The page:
Setting refers to the time, place, and environment in which events in a piece occur or unfold. As such, it also includes aspects such as a historical period, timing, geographical location, circumstances, and conditions which a piece of writing relates to or covers.
"What is Red?" by Mary O' Neill does not have a particular setting in this sense. The poem explores the different meanings that red has by asking and then answering the question, which is also the title of the poem.
The speaker responds to the question by providing the reader with a series of associations which red has in different contexts. The list refers to the common symbolic meanings linked to the color. It is clear that each meaning is associated with its context. In this sense, then, one could say that there is a setting because the word is contextualized within such event, time, or place.
In the first stanza, the speaker mentions nine contexts: sunset; being courageous in a situation that demands action; getting sunburned; the sheer depth of color one sees when admiring a rose; an injury which leads to bleeding; observing the color of a building block; being at a concert; the sensation one feels when embarrassed; seeing the simple colors of certain objects—specifically ones associated with danger; and an incident wherein one becomes angry, which causes a rush of blood and brings on a headache.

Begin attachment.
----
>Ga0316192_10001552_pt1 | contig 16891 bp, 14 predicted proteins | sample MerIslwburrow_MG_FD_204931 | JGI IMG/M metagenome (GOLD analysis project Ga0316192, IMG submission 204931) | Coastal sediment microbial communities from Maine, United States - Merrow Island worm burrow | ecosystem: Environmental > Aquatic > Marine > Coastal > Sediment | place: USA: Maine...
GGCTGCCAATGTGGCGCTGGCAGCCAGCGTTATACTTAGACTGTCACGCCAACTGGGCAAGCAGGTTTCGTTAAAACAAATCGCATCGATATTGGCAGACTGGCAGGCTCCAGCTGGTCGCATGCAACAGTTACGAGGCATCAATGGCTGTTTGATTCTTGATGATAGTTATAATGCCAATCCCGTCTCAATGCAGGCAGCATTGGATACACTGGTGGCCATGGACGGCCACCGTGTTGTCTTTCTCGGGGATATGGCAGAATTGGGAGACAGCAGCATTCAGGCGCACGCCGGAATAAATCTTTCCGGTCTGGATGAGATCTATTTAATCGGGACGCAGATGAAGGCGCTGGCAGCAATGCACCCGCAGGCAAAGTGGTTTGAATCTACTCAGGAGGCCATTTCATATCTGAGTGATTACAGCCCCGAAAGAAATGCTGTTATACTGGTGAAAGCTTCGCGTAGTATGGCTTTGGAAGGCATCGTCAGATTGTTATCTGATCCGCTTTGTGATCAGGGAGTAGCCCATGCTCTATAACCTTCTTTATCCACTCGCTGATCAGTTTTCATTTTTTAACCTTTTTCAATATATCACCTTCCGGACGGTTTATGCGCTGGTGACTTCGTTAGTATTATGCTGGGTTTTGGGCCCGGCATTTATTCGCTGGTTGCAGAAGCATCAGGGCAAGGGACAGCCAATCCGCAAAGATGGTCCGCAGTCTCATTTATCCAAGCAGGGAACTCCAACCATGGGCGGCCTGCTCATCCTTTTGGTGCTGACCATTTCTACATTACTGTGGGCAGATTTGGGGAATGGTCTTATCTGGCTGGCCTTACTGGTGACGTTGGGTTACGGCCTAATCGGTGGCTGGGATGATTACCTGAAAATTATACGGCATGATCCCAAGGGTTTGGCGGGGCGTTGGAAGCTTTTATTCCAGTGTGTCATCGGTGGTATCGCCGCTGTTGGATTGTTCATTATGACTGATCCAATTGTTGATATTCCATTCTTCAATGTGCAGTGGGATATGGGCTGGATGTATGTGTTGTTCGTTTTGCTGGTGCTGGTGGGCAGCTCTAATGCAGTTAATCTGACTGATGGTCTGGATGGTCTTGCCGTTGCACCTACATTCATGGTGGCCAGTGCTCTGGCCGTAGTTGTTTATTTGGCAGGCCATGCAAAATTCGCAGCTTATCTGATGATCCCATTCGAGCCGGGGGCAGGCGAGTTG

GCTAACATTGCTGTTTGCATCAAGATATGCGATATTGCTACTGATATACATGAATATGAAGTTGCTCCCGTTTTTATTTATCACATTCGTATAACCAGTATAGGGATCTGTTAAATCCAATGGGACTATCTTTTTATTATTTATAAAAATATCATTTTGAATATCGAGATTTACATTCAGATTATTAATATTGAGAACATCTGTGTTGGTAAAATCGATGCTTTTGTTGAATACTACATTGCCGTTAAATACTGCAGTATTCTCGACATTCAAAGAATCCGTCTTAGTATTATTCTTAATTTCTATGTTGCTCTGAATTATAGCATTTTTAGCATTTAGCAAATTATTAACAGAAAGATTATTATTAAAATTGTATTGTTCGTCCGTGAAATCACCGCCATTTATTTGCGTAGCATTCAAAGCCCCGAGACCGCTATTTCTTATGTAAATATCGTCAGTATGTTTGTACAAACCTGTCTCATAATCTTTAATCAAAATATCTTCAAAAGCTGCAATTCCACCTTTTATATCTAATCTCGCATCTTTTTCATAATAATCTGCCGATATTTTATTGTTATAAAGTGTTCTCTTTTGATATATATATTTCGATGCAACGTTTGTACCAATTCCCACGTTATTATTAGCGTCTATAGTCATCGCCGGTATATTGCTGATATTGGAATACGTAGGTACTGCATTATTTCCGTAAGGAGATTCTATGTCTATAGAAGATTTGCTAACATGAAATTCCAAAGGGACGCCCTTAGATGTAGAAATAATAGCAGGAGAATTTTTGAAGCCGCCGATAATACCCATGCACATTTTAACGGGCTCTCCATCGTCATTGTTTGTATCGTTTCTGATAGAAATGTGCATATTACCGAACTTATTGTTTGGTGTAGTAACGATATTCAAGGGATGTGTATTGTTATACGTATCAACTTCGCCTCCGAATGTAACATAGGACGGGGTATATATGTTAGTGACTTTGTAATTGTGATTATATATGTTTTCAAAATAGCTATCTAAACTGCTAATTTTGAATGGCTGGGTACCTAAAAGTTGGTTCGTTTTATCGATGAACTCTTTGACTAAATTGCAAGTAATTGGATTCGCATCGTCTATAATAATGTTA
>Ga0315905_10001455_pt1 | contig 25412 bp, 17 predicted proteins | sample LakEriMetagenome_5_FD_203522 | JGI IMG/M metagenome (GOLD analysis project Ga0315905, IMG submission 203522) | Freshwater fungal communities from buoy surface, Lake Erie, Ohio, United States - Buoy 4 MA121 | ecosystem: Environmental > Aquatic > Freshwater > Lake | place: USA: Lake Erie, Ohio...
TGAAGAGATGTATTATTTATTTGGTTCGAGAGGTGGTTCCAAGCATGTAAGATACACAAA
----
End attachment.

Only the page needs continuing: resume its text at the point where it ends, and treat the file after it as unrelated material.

In the second stanza, the speaker once again relates red to seven conditions: as a description of an American native; a symbolic heart signifying love; a circus where one would find a cart with red decorations; a form of make-up; hearing a warning or the expression of anger; a sign that symbolically gives a warning; and a large ball, probably found at the beach. All these descriptions of red are conventional and reasonable.
The speaker moves away from the generally accepted connotations that red has and presents an opinion by stating that
Red is the giant-est
Colour of all.
Red is a show-off,
No doubt about it –
The speaker is clearly impressed by the color red and then, by asking a rhetorical question, suggests that one cannot imagine life without it.